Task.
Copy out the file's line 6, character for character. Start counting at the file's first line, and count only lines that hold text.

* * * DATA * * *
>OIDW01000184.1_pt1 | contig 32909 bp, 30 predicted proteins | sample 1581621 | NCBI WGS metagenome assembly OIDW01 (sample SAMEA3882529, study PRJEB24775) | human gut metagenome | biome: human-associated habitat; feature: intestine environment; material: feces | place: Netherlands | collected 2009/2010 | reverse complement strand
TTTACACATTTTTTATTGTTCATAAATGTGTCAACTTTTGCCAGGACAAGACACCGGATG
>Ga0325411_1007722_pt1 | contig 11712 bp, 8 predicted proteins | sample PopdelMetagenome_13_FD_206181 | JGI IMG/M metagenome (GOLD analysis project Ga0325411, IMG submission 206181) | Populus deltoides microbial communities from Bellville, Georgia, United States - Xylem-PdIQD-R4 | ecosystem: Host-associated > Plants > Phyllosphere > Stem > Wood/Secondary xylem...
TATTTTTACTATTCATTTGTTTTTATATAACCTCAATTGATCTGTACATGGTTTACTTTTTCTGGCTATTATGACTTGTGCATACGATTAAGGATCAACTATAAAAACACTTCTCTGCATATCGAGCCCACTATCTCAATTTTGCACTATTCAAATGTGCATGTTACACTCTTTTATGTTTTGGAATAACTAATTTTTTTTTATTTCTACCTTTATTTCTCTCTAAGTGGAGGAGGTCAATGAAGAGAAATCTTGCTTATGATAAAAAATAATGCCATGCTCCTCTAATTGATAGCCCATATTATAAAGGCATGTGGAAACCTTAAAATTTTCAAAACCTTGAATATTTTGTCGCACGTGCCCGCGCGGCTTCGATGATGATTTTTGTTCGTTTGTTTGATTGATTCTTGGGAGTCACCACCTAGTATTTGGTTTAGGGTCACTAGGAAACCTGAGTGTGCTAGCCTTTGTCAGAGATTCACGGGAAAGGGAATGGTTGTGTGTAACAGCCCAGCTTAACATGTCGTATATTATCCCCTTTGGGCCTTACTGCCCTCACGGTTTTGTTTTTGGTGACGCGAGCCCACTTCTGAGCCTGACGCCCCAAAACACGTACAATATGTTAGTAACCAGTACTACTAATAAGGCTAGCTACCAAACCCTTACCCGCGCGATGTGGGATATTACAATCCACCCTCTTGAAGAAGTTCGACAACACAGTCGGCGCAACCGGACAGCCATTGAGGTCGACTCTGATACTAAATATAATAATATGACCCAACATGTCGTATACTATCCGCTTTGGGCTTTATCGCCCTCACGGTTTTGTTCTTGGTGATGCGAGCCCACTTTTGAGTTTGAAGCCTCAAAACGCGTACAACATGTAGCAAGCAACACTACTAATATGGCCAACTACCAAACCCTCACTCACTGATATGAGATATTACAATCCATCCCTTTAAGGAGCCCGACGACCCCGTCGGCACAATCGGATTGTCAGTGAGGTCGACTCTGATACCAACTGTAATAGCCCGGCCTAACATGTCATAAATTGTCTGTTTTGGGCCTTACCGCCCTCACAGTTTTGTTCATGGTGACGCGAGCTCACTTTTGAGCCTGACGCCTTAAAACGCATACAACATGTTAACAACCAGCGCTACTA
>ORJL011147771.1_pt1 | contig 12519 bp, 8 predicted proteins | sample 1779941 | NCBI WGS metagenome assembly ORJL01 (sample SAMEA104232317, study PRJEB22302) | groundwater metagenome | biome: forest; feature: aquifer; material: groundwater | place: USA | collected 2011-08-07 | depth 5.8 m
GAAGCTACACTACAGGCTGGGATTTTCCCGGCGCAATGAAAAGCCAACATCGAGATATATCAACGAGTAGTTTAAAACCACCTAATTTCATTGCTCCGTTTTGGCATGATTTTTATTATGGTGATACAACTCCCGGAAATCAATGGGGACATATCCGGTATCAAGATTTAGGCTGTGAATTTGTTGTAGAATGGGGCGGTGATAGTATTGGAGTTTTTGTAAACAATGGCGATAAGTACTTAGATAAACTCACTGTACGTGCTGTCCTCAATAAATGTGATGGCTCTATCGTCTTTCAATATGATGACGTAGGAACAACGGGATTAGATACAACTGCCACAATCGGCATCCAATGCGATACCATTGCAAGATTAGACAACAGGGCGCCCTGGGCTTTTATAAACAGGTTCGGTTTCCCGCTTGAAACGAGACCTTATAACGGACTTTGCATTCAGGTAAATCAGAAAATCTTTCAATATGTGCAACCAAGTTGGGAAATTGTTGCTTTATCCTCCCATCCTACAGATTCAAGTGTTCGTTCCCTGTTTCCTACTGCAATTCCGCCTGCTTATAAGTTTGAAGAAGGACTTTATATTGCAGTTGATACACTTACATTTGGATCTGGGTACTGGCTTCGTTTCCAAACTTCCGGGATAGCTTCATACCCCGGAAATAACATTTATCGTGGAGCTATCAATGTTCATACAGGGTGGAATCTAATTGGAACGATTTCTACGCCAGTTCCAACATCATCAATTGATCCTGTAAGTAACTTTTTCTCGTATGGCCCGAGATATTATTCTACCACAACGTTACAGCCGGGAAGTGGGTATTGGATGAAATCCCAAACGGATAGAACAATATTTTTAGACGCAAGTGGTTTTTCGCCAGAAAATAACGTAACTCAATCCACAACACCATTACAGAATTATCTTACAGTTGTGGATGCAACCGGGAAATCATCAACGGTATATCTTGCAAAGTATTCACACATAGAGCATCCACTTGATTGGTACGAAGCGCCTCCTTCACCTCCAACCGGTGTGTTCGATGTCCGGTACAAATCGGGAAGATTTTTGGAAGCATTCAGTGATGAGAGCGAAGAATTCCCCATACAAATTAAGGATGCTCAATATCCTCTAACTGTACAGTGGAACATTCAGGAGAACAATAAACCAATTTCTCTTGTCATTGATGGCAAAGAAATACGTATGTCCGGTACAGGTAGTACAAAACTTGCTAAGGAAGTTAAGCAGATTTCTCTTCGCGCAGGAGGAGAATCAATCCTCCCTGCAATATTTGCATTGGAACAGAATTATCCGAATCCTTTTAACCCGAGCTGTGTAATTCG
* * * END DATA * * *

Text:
GAAGCTACACTACAGGCTGGGATTTTCCCGGCGCAATGAAAAGCCAACATCGAGATATATCAACGAGTAGTTTAAAACCACCTAATTTCATTGCTCCGTTTTGGCATGATTTTTATTATGGTGATACAACTCCCGGAAATCAATGGGGACATATCCGGTATCAAGATTTAGGCTGTGAATTTGTTGTAGAATGGGGCGGTGATAGTATTGGAGTTTTTGTAAACAATGGCGATAAGTACTTAGATAAACTCACTGTACGTGCTGTCCTCAATAAATGTGATGGCTCTATCGTCTTTCAATATGATGACGTAGGAACAACGGGATTAGATACAACTGCCACAATCGGCATCCAATGCGATACCATTGCAAGATTAGACAACAGGGCGCCCTGGGCTTTTATAAACAGGTTCGGTTTCCCGCTTGAAACGAGACCTTATAACGGACTTTGCATTCAGGTAAATCAGAAAATCTTTCAATATGTGCAACCAAGTTGGGAAATTGTTGCTTTATCCTCCCATCCTACAGATTCAAGTGTTCGTTCCCTGTTTCCTACTGCAATTCCGCCTGCTTATAAGTTTGAAGAAGGACTTTATATTGCAGTTGATACACTTACATTTGGATCTGGGTACTGGCTTCGTTTCCAAACTTCCGGGATAGCTTCATACCCCGGAAATAACATTTATCGTGGAGCTATCAATGTTCATACAGGGTGGAATCTAATTGGAACGATTTCTACGCCAGTTCCAACATCATCAATTGATCCTGTAAGTAACTTTTTCTCGTATGGCCCGAGATATTATTCTACCACAACGTTACAGCCGGGAAGTGGGTATTGGATGAAATCCCAAACGGATAGAACAATATTTTTAGACGCAAGTGGTTTTTCGCCAGAAAATAACGTAACTCAATCCACAACACCATTACAGAATTATCTTACAGTTGTGGATGCAACCGGGAAATCATCAACGGTATATCTTGCAAAGTATTCACACATAGAGCATCCACTTGATTGGTACGAAGCGCCTCCTTCACCTCCAACCGGTGTGTTCGATGTCCGGTACAAATCGGGAAGATTTTTGGAAGCATTCAGTGATGAGAGCGAAGAATTCCCCATACAAATTAAGGATGCTCAATATCCTCTAACTGTACAGTGGAACATTCAGGAGAACAATAAACCAATTTCTCTTGTCATTGATGGCAAAGAAATACGTATGTCCGGTACAGGTAGTACAAAACTTGCTAAGGAAGTTAAGCAGATTTCTCTTCGCGCAGGAGGAGAATCAATCCTCCCTGCAATATTTGCATTGGAACAGAATTATCCGAATCCTTTTAACCCGAGCTGTGTAATTCG